A state with a hidden gem of a winemaking industry… especially for Sauvignon Blanc!
Even in many official sources within Mexico, the state of San Luis Potosí does not make it onto the list of wine producing states. But this is a mistake: not only do San Luis Potosí produce wine; it contains multiple small-scale producers producing excellent-quality wine. Because of this lack of awareness, you could say that San Luis Potosí is just getting started in terms of wine production, but the reality on the ground is different from that, with multiple producers offering wines displaying a significant degree of maturity in production.
A brief history
San Luis Potosí is not known as a wine-producing state either currently or historically. Nonetheless, research indicates that it did have a wine and grape production industry during colonial times, although the extent of this production was almost exclusively destined for local consumption. Nonetheless, the development of this production was limited by geographic and legal constraints, combined with competition from the more prolific wine producing states of Coahuila and Aguascalientes. In the end, this production quite simply did not survive into the 1900s [Gámez, 2014].
This historical context somewhat differentiates the state from other central Mexican states, because the “resumption” of viticulture appears to have taken place after a much larger gap in production dating back almost 100 years, whereas in the majority of central Mexico, grape production was significant until the decline of the late 1980s. Perhaps this is why the state is not recognized, even today, in many Mexican and foreign sources discussing wine-producing regions in Mexico.
Climate and Geography
San Luis Potosí borders on wine-producing neighbors Zacatecas and Guanajuato, with an average altitude of approximately 1850 m across the state. The state is large, with varying climactic conditions. Wineries are located in the western region of the state, principally in the municipality of Soledad de Graciano Sánchez near the capital and in Villa de Arista (municipality of Moctezuma) approximately 80 km to the north of the capital. This region of the state is located on Mexico’s central plateau, with a continental climate similar to that of other central states. The state’s eastern region is in stark contrast with its west and is absolutely not appropriate for wine production, with a tropical climate influenced by its proximity to the Gulf of Mexico.
The region surrounding the capital receives an average of approximately 400 mm total rainfall per year, which is generally concentrated during the summer months from May to September. The climate in this region is primarily semi-arid, with a few arid spots [INEGI].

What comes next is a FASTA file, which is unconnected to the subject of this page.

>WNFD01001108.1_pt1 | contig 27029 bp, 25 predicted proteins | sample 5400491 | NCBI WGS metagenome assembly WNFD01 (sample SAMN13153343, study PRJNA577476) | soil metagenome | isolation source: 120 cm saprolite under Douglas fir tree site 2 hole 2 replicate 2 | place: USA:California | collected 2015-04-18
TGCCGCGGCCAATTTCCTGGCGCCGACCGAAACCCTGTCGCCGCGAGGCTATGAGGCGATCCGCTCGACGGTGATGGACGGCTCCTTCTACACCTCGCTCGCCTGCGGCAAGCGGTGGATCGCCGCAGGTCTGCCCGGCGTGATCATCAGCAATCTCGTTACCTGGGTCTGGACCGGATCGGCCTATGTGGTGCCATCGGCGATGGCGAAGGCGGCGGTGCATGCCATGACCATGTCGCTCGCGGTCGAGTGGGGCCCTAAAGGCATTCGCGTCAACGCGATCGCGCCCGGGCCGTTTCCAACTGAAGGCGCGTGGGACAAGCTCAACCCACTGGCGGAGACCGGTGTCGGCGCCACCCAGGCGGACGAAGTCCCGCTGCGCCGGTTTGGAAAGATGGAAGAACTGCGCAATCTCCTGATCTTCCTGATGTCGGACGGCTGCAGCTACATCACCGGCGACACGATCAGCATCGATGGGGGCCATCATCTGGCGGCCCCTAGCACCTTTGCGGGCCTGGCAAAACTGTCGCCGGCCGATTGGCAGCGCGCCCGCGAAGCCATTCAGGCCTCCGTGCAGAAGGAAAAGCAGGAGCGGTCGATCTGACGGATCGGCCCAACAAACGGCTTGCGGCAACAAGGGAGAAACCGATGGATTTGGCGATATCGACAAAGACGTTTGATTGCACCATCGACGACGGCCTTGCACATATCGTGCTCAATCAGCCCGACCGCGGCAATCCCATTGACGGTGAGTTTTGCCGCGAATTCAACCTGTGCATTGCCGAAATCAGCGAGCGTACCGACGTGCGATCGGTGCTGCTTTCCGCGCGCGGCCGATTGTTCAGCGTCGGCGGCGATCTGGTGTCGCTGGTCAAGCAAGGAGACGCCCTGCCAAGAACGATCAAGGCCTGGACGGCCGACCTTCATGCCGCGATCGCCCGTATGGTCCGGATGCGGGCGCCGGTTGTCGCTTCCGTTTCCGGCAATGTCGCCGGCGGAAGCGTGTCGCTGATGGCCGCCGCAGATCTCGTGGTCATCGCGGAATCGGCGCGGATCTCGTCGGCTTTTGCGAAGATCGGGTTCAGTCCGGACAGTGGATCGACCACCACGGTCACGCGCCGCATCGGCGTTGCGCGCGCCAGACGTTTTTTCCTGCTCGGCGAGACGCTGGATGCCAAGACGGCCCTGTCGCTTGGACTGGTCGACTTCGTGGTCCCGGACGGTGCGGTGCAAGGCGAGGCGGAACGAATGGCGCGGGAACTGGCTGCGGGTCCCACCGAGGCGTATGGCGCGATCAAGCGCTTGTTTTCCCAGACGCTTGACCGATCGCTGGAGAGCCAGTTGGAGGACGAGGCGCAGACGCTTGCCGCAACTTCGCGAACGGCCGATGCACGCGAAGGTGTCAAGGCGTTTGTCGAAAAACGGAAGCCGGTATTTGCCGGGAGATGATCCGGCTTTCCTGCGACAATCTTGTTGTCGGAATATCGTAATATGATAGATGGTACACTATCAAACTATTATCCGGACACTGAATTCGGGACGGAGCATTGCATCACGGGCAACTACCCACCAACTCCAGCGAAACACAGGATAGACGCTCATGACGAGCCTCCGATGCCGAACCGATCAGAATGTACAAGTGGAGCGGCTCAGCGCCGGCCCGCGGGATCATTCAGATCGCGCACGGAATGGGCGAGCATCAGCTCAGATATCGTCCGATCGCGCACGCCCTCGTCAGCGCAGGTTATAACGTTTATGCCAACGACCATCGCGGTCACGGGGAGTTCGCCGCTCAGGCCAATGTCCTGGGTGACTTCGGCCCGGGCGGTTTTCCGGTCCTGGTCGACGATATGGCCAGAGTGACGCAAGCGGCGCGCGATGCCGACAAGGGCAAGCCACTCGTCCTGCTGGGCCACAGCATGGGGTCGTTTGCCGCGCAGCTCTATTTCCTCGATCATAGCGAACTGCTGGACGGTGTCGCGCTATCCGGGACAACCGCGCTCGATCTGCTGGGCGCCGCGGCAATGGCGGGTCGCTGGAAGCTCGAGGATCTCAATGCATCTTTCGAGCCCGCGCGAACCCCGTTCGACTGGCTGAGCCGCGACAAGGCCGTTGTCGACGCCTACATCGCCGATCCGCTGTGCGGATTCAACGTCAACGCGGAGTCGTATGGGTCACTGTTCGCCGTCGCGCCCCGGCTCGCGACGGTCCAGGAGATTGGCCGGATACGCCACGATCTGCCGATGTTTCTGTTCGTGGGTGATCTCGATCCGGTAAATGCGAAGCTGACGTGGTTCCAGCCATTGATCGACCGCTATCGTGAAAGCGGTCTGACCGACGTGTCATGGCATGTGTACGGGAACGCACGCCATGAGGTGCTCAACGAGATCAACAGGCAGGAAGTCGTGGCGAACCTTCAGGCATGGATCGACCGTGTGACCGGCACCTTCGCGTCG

In the state of San Luis Potosí, two wineries are of particular note considering the quality of their production: Pozo de Luna and Cava Quintanilla.
Pozo de Luna is located in the municipality of Soledad de Graciano Sánchez, only a short drive from the state capital. It is a small-scale producer focused on making high-quality wines. Of particular note is its Sauvignon Blanc, with its 2016 release being impressively similar to a New Zealand-style Sauvignon Blanc, with extremely potent tropical fruits combined with high acidity, which is too often lacking in wines from Mexico (the average Mexican consumer does not like acidity). Also noteworthy is its Merlot, although the winery also produces Syrah, Cabernet Sauvignon and Malbec, with other more recently planted varietals in the works, including a potential Viognier.
Cava Quintanilla is located in Villa de Arista, in the municipality of Moctezuma, about 80 km to the north of the capital. It is a large undertaking but nonetheless still a small-scale producer, offering a variety of high-quality red and white wines. Keeping with the Mexican tradition of producing Nebbiolo, this producer offers both a red and rosé wine made from this grape, the latter of which is off-dry. With respect to other red varieties, it also produces Cabernet Sauvignon, Merlot and Syrah as monovarietal wines, along with blends (Tinto 1 and Tinto 2). Although not as prominent, white wines also make up a portion of its production, with a conventional Sauvignon Blanc with high acidity and notes of grass, a Chardonnay with a typical MLF profile as well as a monovarietal Gewurztraminer still in the works, which is a first for Mexico, although time will tell if it will be released.
Dos Etnias is another producer located in the city, although it is important to note that Dos Etnias purchases grapes from multiple regions in the state, other regions of Mexico and even other regions of the world, including Spain, the USA and Argentina. Even though its blends always contain a majority percentage of Mexican grapes, Dos Etnias can’t be considered representative of San Luis Potosí in particular, considering the multiple origins of its grapes.
Clima de San Luis Potosí. INEGI. Online: http://cuentame.inegi.org.mx/monografias/informacion/slp/territorio/clima.aspx?tema=me&e=24
González Bernal, Jimena. “¿Sabias que San Luis Potosí produce vinos?” Jan 1, 2017. El Universal. http://www.eluniversal.com.mx/articulo/menu/2017/01/6/sabias-que-hay-vino-en-san-luis-potosi
Moisés Gámez. “Emprendimientos vitivinícolas en el contexto de una cultura mezcalera. Aproximaciones al estudio de la vitivinicultura en San Luis Potosí, México”. Estudios Rurales, Vol. 5, N° 9, ISSN 2250-4001, CEAR-UNQ, Buenos Aires, 2015, pp. 77-93.
“Nace en el Desierto Potosino Cava Quintanilla”. Código San Luis. http://www.codigosanluis.com/nace-en-el-desierto-potosino-cava-quintanilla/
“Parámetros climáticos promedio de San Luis Potosí”. Wikipedia. Online: https://es.wikipedia.org/wiki/San_Luis_Potos%C3%AD_(ciudad)#Clima
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